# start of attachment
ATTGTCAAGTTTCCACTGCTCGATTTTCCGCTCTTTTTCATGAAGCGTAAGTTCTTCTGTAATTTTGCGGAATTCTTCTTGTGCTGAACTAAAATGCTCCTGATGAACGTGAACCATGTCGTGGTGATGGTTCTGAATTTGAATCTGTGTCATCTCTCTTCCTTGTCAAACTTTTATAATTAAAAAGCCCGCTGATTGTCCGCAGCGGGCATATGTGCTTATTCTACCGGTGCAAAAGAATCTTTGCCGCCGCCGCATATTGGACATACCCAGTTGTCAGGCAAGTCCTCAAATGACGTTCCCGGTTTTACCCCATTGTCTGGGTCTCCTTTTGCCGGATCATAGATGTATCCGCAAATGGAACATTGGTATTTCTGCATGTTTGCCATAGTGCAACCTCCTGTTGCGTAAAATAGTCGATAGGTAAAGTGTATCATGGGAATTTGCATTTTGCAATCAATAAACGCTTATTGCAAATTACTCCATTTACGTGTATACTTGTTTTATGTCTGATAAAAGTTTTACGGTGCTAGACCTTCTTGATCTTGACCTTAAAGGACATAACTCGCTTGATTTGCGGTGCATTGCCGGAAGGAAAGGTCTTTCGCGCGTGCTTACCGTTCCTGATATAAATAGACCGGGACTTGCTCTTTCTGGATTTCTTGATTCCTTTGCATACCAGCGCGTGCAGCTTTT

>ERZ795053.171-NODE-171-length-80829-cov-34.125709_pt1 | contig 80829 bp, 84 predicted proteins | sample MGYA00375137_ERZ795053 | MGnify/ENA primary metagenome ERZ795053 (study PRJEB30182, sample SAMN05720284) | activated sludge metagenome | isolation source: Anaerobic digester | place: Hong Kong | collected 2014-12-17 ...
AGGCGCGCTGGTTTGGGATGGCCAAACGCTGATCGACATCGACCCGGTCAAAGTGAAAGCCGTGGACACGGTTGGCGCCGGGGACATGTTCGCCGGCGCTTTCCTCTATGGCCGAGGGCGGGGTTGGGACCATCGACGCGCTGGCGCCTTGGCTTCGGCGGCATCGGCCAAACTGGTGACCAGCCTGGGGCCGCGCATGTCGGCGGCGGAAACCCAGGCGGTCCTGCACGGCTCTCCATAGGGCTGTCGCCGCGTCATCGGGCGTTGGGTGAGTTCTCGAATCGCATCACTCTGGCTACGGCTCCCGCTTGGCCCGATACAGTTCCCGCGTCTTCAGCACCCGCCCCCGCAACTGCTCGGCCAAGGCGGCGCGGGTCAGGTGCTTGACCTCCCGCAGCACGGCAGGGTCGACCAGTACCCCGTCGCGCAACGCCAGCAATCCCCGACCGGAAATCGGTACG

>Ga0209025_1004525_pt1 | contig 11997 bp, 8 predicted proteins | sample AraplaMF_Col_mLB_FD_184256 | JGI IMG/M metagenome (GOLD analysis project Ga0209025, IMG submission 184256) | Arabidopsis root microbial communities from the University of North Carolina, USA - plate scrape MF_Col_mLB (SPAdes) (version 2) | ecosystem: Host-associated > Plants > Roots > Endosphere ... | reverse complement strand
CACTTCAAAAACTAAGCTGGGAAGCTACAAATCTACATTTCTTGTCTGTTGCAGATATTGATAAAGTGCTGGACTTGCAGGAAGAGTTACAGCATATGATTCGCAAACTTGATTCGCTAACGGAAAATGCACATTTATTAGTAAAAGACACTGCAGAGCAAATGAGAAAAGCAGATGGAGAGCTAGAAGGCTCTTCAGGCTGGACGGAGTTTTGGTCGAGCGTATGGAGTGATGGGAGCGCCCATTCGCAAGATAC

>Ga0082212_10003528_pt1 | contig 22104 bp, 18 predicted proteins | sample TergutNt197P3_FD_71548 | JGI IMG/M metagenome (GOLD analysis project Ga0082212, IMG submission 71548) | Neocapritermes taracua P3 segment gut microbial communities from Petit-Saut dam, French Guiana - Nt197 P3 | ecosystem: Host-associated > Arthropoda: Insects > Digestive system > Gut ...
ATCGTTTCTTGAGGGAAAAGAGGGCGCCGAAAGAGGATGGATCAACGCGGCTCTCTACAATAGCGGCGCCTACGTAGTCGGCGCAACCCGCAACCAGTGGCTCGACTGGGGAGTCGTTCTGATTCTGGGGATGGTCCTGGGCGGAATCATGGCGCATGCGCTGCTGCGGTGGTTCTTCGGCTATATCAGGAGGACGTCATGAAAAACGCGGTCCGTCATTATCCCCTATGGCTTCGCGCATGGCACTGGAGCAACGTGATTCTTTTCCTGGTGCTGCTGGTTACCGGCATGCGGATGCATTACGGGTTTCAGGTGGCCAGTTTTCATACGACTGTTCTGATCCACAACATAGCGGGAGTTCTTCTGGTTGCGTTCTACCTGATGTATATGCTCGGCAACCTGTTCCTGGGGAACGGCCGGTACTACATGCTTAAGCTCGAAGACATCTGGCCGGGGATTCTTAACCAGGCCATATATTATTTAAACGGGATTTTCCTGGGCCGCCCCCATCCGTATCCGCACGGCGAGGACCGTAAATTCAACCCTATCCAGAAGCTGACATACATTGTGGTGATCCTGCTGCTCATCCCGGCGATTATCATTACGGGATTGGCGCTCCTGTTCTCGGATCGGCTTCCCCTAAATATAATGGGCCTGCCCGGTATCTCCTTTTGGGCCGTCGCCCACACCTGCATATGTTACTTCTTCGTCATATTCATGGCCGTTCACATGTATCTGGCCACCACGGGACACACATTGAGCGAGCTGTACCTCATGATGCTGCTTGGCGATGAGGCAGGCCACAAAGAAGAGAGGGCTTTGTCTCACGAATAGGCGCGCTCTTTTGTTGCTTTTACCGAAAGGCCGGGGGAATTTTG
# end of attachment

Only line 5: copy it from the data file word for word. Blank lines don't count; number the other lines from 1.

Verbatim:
CACTTCAAAAACTAAGCTGGGAAGCTACAAATCTACATTTCTTGTCTGTTGCAGATATTGATAAAGTGCTGGACTTGCAGGAAGAGTTACAGCATATGATTCGCAAACTTGATTCGCTAACGGAAAATGCACATTTATTAGTAAAAGACACTGCAGAGCAAATGAGAAAAGCAGATGGAGAGCTAGAAGGCTCTTCAGGCTGGACGGAGTTTTGGTCGAGCGTATGGAGTGATGGGAGCGCCCATTCGCAAGATAC